All the chairs and tables in Café Atlas were arranged in neat rows. The manager, Greg, was a squat, dense man, billowy and unpatterned in his dress, but cropped short in his hair and beard, as though all measure of fastidiousness might be condensed to one aspect of grooming. He was also pathological in his awkwardness, and fully aware of the effect, but unable to resist the compulsion for another comment, joke – one not even intended, or believed, to be possibly funny – or otherwise discomforting behavior that afterward would sink him into an unbearable self-consciousness and resolve to change, a resolution immediately martyred at the next opportunity.
The road soon became mud. A thick sludge where tires spun and the car threatened to swerve with each new purchase.
“We should get out and walk from here.”
“This is ridiculous.”
“The roads will dry out, and we aren’t far. Might as well walk.”
“I don’t know why I let you talk me into this. I should stay in the car.”
Fred opened the driver’s door and stepped out, his shoes immediately sinking into the mud. He had to admit, the idea had not been a good one. George, who initially agreed with an offhand indulgence to quaint smalltown absurdity, had spent the intervening hours relentlessly complaining about his agreeance. Fred heard the passenger door open, and George’s curses as he tried to step lightly upon the mud, but nevertheless sank his polished shoes into a deep puddle.
Roughly, the sun travels at 250 km/s. Hurtling through space, at this impossible speed, the sun drags the solar system with it. The orbit around the Milky Way, a more cosmic year, takes around 225 million years. The earth then, is the content age of 20, having whipped around the galaxy that many times – and for having so recently left its teenage years, it has accomplished a fair amount. Perhaps, it believes there is a period of roaring twenties ahead.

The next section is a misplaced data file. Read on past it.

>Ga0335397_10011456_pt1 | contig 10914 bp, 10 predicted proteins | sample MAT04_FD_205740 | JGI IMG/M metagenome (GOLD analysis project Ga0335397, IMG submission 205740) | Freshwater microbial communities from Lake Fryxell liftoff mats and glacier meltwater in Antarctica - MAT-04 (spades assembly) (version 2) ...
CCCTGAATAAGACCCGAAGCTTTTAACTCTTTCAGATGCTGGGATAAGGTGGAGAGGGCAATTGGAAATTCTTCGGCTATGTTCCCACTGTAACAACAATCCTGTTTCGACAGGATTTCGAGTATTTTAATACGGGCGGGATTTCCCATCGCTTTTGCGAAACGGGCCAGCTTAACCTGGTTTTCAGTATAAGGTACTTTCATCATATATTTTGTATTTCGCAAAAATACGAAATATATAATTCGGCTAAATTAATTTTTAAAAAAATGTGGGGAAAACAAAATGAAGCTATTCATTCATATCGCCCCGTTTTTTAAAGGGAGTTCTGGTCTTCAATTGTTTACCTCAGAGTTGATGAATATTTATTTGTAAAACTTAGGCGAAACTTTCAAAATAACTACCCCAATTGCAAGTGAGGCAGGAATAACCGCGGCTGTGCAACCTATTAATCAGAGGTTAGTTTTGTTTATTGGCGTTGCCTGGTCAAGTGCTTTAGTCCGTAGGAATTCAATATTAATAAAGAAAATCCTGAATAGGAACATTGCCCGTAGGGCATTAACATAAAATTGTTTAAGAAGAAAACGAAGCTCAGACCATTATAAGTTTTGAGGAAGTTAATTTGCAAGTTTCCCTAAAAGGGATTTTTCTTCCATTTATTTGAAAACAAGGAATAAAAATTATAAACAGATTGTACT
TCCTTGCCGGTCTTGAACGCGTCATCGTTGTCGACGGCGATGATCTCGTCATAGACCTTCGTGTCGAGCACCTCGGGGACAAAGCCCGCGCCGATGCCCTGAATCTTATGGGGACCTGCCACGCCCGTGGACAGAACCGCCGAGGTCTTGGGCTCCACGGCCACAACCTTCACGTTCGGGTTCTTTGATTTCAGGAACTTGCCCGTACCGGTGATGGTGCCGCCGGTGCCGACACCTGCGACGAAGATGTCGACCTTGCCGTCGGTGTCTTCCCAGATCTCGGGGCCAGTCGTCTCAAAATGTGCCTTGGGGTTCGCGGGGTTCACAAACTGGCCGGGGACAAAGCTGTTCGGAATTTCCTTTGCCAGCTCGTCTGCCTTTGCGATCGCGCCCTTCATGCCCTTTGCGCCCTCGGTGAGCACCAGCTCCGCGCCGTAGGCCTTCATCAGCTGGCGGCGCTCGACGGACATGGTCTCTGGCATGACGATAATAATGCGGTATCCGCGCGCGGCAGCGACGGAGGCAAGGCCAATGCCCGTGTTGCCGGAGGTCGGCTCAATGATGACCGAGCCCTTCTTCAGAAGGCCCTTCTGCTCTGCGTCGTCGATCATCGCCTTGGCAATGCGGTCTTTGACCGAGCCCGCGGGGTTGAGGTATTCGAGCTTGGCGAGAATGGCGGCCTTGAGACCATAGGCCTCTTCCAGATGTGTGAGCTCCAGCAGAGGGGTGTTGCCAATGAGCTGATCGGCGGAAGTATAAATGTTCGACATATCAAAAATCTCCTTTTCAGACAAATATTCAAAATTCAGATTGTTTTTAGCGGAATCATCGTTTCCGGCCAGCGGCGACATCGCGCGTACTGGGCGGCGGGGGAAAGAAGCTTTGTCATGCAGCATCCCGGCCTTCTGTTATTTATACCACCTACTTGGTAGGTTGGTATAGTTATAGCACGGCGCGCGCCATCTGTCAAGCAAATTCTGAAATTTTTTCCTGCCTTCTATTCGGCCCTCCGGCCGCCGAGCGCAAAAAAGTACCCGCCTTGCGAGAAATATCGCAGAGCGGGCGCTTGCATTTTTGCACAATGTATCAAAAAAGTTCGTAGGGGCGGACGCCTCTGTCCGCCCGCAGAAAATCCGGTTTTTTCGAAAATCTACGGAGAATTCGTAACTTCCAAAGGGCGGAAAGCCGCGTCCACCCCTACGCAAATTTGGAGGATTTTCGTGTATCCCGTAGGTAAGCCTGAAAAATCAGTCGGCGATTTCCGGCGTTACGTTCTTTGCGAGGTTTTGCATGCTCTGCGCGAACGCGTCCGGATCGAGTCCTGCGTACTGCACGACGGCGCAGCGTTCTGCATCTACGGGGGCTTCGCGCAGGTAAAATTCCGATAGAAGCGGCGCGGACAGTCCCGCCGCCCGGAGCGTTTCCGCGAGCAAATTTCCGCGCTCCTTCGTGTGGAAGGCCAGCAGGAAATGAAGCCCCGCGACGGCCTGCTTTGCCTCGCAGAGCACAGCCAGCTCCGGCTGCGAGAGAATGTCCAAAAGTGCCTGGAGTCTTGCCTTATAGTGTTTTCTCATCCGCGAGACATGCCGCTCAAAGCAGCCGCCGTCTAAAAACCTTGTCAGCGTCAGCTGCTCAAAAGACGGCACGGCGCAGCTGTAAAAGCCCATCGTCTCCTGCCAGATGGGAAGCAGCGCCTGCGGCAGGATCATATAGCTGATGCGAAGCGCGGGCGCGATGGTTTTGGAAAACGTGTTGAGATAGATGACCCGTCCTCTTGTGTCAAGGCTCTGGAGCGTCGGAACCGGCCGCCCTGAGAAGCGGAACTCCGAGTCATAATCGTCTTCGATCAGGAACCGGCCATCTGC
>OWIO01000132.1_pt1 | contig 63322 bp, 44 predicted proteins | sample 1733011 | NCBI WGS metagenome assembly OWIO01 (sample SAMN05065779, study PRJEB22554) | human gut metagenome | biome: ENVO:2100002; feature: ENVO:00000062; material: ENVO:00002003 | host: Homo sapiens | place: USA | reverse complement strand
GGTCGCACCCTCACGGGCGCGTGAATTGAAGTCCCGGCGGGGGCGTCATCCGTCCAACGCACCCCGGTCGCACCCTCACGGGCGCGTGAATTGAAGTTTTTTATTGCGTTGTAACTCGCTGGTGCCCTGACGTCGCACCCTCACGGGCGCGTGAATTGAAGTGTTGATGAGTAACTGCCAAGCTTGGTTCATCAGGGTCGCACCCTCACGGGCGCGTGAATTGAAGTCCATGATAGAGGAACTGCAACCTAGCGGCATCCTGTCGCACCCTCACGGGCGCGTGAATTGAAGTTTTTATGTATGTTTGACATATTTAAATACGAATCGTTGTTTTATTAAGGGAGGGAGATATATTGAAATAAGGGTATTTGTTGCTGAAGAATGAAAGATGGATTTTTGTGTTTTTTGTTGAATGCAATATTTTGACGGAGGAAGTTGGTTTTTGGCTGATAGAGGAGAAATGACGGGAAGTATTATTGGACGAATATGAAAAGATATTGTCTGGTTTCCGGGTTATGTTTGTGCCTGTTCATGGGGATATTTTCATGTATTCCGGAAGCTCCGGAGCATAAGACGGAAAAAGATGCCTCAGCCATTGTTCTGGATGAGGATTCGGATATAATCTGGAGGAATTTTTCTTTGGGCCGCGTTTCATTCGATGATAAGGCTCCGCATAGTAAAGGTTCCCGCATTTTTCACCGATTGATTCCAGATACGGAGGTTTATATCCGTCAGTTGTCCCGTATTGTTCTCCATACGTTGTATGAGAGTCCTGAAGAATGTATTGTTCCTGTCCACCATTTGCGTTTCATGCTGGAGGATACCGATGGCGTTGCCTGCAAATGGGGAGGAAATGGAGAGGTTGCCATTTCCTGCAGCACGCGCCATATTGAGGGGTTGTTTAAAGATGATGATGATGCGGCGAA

Lily looked at the angle his neck was twisted and the horrible stillness.
He was drinking and he fell down the stairs. He was drinking and he fell down the stairs, she repeated. That was all the story was.
Betsy sat down, with pen and paper, to the serious business of changing her life. Indeed, that very evening she had stood in front of the body-length bedroom mirror, naked – one thing she was sure never to do again – and she had thought, well, she had not thought much at all. It was more of a sustained look, one of vacancy thinly masking mild incredulity, over-top a deeper and barely visible disgust. She had briskly turned her robe around her shoulders, whisking away all the bulges and folds. She now sat at the kitchen table, the pen tapping the empty page, as though summoning the words to appear.